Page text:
31 May 2017
The signs are that Mr Corbyn will not walk whatever the result
At general election times, the British political market propels itself into a choreographed frenzy, with opinion polls scanned avidly as the equivalent of a floating exchange rate of political value at a particular moment. The 2017 contest has been especially fascinating as a second, related sub-market has been in constant ferment too, driven by the possible fates of the British centre, soft and hard Lefts, in the afterglow of Labour’s expected defeat.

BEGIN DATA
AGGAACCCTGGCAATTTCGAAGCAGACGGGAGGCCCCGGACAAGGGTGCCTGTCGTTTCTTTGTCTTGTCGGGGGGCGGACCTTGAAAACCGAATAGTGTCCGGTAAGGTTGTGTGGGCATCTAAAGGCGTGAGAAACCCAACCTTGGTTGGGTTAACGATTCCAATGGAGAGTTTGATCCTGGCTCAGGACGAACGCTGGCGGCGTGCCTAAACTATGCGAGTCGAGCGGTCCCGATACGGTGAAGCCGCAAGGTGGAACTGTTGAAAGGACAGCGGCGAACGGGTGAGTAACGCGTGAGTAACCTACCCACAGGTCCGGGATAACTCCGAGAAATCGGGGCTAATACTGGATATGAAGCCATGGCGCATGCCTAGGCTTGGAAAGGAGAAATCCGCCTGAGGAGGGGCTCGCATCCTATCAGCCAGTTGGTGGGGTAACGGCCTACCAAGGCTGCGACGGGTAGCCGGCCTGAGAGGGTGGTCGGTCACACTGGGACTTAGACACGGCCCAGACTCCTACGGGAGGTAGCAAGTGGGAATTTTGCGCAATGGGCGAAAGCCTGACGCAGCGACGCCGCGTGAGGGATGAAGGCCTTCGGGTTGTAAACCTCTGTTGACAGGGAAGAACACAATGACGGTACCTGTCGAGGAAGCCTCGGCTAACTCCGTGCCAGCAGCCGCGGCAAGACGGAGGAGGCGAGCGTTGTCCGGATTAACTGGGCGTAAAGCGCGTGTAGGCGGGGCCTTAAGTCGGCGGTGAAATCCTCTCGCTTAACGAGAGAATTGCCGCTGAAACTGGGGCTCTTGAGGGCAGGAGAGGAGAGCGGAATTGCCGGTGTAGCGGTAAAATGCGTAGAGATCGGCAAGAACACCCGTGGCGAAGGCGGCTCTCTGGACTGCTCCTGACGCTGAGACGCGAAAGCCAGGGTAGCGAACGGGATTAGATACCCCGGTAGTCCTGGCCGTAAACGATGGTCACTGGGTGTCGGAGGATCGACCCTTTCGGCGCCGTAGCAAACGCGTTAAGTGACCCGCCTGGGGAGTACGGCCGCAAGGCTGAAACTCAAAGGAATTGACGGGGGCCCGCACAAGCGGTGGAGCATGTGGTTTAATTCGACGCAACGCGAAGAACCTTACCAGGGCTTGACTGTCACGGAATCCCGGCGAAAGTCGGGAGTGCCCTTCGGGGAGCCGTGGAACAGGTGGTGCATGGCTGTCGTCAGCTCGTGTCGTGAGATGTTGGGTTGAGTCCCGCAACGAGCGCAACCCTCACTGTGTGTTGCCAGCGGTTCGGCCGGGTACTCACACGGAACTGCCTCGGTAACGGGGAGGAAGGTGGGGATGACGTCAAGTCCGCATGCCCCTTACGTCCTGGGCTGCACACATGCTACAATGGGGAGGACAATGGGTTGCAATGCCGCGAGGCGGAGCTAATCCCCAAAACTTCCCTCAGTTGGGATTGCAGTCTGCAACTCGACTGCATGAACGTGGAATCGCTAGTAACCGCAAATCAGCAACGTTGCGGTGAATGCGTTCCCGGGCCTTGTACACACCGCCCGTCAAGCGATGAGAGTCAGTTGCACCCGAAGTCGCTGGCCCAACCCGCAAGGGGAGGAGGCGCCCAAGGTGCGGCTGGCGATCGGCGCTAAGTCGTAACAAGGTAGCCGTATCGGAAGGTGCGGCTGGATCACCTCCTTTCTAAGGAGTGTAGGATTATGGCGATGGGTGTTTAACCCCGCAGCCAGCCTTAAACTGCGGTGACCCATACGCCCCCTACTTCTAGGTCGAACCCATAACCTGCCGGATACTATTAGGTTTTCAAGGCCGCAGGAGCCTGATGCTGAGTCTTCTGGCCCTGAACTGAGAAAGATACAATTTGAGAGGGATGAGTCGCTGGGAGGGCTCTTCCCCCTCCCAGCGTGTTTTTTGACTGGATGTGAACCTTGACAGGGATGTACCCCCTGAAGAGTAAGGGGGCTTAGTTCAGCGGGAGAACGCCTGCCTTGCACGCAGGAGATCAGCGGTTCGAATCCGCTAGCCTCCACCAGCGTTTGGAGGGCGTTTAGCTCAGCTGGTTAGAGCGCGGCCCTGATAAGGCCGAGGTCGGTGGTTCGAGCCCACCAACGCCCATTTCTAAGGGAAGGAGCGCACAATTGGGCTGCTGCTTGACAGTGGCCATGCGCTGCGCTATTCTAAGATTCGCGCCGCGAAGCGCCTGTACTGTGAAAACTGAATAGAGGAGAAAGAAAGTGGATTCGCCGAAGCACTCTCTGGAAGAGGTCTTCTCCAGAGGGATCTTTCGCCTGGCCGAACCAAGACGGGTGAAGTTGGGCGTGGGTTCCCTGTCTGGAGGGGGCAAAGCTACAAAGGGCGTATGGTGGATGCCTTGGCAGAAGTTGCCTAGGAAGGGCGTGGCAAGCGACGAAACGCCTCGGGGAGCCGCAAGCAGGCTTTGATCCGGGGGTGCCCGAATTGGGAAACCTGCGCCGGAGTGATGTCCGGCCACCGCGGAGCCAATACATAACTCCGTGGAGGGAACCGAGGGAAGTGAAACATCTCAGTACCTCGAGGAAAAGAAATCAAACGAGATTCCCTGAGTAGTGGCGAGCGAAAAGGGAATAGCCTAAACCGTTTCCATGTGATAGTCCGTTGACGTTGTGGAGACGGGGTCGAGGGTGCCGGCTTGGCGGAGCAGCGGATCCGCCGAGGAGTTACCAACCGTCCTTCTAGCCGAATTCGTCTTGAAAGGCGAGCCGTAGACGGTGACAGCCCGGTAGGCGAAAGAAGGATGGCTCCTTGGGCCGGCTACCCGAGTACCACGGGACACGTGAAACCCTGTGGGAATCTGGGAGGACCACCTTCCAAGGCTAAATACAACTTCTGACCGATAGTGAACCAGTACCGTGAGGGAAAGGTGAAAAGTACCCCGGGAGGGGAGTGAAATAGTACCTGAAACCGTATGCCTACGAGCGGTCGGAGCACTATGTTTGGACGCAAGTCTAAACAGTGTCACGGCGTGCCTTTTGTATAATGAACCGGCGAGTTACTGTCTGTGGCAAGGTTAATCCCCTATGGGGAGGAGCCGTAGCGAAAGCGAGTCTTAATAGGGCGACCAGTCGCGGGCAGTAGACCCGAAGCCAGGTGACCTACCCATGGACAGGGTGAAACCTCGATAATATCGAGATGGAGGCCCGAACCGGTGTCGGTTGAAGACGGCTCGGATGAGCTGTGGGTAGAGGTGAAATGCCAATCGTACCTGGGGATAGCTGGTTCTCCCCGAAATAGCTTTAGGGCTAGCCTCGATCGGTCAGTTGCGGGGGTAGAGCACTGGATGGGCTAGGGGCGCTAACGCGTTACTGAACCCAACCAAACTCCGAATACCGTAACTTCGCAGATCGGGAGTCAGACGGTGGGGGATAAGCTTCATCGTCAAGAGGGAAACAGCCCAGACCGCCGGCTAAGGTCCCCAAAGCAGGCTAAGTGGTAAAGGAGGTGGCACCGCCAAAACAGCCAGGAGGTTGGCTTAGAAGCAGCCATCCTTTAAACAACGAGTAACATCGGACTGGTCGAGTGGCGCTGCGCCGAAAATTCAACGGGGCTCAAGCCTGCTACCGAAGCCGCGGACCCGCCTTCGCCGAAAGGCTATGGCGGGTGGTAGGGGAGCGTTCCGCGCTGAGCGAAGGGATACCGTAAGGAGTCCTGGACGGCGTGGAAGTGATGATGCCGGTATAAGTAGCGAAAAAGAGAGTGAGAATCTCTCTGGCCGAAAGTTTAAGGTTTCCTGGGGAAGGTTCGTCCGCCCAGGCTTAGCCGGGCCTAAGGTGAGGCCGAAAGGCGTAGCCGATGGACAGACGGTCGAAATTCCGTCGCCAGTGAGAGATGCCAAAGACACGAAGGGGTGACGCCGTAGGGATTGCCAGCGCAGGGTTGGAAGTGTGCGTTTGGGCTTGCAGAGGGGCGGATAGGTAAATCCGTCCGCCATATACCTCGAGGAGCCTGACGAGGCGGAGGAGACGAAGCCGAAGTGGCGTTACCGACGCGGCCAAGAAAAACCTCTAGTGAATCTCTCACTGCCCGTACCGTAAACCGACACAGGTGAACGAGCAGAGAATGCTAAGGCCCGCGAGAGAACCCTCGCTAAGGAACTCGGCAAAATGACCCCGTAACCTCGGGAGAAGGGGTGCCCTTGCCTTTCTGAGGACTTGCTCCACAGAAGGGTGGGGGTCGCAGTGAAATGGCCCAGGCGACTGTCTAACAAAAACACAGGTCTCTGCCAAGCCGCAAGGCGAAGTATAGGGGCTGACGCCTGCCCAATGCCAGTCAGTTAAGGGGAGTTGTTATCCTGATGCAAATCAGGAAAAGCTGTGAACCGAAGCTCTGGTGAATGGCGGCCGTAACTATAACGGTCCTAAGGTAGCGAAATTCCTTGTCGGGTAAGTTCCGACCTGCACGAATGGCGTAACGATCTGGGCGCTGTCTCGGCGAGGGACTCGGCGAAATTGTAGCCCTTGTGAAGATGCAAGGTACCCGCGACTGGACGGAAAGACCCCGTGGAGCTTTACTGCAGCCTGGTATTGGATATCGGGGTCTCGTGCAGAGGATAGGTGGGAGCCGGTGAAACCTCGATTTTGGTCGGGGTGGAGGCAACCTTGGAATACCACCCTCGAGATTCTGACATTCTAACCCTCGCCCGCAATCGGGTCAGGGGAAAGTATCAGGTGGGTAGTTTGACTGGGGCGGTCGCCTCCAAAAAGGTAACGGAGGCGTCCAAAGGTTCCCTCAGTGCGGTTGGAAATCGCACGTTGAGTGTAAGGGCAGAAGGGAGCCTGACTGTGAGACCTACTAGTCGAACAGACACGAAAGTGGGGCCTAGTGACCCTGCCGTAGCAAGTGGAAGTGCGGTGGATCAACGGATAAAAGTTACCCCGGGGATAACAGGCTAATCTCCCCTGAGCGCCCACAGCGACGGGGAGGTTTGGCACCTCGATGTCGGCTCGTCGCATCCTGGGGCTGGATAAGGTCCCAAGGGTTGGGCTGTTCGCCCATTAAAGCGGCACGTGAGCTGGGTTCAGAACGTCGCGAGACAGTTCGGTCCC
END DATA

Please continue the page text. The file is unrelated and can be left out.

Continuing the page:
The speculation falls into three parts. First, Jeremy Corbyn’s future as leader of the Labour Party. Will he assert squatters’ rights whatever the arithmetic of Labour seats in the new House of Commons? Second, if he does, will up to 100 of the Labour MPs who survive form a group on the Commons benches that does not recognise his leadership or will they go for another leadership challenge over the summer? Third, there is the wider question of a proper, viable centre-Left alternative in British politics, one that performs well on matters great and small every day that Parliament sits and that is sufficiently buoyant and persuasive to have a serious chance of offering an alternative government in the 2022 general election. In their darker moments, some veterans of Labour’s civil war in the 1980s talk in terms of it being another 10 to 15 years before there is another Labour Government.
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